The United States Supreme Court continues to apply the Anderson analysis in election law cases. (Crawford v. Marion County Election Bd. (2008) 553 U.S. 181, 189-190; Washington State Grange v. Washington State Republican Party (2008) 552 U.S. 442, 451-452 (Washington State Grange).) Further, although, many of the cases applying the Anderson analysis -- like Anderson itself -- dealt with restrictions on access to the ballot, that analysis has also been applied in cases, such as this, where it is alleged that a statute provides an unfair advantage to certain political groups by giving them governmental benefits or subsidies. (See Green Party of Michigan v. Land (E.D. Mich. 2008) 541 F.Supp.2d 912, 915-916 [applying Anderson analysis when determining constitutionality of a statute allegedly providing an advantage to certain political parties by providing only them with voter political party preference declarations]; Moderate Party of Rhode Island v. Lynch (D.R.I. 2011) __ F.Supp.2d ___ [2011 WL 553243] [applying Anderson in a challenge to the constitutionality of statute distributing funds to political parties on an allegedly unequal basis]; Libertarian Party of Indiana v. Marion County Board of Voter Registration (S.D. Ind. 1991) 778 F.Supp. 1458, 1462-1463 [applying Anderson analysis in a challenge to the constitutionality of statute providing that voter registration lists be furnished only to major political parties].)*fn18
We therefore turn to an application of Anderson's analytical approach to determine the constitutionality of section 13305, as applied in this case to allow the inclusion of electioneering material.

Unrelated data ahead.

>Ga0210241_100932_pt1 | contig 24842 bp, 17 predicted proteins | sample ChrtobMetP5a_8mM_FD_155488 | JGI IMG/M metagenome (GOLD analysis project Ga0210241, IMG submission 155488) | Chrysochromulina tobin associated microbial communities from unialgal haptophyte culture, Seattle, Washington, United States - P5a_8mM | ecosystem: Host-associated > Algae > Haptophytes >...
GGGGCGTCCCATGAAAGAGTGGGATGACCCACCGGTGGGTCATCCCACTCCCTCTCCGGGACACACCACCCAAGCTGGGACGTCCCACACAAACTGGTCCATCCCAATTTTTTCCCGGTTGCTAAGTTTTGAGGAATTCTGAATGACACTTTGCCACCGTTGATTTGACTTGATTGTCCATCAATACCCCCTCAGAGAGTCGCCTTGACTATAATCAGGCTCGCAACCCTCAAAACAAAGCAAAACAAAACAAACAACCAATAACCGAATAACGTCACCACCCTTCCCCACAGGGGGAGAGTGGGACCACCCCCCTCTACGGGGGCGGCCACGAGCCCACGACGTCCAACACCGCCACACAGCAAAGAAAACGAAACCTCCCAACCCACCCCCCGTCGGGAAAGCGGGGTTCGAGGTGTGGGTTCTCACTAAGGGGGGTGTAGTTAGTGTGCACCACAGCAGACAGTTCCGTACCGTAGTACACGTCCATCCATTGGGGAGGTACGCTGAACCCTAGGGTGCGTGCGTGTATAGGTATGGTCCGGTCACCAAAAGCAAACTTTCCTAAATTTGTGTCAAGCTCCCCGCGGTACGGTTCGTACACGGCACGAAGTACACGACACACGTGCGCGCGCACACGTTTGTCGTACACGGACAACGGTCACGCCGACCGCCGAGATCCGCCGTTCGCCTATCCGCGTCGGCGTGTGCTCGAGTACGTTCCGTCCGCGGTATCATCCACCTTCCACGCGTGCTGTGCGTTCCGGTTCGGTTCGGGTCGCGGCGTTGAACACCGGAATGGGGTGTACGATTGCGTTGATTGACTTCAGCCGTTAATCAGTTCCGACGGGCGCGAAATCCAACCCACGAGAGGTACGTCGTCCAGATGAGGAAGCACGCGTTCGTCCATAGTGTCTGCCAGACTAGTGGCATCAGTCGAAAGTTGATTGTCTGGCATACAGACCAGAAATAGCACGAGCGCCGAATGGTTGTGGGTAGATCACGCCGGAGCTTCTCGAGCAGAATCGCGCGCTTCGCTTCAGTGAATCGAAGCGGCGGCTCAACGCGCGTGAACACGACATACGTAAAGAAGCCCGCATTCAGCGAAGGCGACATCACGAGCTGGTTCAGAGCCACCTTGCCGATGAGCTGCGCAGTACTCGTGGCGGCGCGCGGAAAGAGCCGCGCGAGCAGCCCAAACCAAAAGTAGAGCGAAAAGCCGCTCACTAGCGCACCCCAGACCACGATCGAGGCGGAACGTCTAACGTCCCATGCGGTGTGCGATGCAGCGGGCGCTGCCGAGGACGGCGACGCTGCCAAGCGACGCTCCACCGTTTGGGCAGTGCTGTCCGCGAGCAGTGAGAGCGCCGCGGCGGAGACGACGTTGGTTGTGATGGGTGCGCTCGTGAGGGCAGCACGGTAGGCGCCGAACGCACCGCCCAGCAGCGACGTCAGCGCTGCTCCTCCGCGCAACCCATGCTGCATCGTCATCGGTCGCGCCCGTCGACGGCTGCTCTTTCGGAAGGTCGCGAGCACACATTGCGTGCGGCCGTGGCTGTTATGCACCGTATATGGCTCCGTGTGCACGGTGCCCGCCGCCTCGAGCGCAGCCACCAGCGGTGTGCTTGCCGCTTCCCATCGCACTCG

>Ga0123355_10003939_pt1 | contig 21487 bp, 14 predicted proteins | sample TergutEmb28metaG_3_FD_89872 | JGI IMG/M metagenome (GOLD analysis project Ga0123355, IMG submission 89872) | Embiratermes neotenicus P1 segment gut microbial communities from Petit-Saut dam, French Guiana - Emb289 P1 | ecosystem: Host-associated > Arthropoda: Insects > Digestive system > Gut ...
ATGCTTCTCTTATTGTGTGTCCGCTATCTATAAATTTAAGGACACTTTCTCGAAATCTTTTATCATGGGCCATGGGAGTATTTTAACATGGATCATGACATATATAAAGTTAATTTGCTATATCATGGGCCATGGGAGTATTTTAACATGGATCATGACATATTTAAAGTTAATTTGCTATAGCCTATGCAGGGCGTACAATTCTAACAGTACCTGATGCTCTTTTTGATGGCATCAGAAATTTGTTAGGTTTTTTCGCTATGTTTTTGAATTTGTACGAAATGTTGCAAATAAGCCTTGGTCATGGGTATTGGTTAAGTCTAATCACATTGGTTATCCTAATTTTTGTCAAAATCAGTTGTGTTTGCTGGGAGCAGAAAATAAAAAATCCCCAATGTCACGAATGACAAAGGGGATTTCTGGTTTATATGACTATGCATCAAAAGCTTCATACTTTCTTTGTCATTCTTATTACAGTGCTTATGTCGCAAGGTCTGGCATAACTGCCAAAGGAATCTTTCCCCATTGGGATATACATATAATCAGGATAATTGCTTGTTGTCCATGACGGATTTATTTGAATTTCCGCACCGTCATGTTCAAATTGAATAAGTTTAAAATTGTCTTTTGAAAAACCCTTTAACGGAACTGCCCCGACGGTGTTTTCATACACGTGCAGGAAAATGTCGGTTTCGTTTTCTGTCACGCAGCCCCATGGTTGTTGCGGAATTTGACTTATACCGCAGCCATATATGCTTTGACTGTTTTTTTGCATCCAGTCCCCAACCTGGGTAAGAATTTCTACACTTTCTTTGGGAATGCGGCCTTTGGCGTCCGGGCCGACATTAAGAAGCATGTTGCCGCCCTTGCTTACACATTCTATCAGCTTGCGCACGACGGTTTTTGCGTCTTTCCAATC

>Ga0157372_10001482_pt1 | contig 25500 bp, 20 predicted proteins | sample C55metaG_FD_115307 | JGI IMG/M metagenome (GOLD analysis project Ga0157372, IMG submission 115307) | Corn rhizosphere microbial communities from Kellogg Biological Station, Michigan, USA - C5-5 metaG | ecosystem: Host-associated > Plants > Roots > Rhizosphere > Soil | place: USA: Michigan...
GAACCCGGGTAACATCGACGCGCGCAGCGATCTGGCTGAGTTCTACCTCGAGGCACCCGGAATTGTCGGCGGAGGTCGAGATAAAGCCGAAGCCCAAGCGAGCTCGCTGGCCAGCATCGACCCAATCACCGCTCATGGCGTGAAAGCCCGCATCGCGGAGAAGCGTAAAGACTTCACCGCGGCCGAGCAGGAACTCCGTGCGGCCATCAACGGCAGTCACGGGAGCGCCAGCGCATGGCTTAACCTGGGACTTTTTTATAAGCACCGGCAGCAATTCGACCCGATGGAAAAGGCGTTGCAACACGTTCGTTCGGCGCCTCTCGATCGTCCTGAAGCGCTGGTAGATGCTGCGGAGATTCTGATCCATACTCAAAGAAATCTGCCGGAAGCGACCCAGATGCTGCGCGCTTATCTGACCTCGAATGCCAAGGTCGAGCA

b. The Constitutional Injury Here, if Any, Is Not Severe
In conducting the balancing mandated by Anderson, the first step is to determine " 'the character and magnitude of the asserted injury to the rights protected by the First and Fourteenth Amendments that the plaintiff seeks to vindicate.' " (Burdick, supra, 504 U.S. at p. 434.) Kunde contends that, as applied here, "section 13305 imposes a severe burden on the exercise of fundamental speech and associational rights" because (1) "by providing [the Party] with a valuable electioneering privilege and subsidy . . . , the Registrar effectively amplifies [the Party's] political speech," which in turn burdens those parties who are not benefitted; and (2) it "distorts the information environment, and burdens the voters' ability to make a free and informed choice."
Our inquiry is whether these are " 'severe' " burdens on First Amendment rights, justifying the application of a higher level of scrutiny (Burdick, supra, 504 U.S. at p. 434), or are only "modest burdens" of a " 'reasonable, nondiscriminatory' " nature (Washington State Grange, supra, 552 U.S. at p. 451). As we will explain, we conclude that the burden here on First Amendment rights, if it exists at all, is light.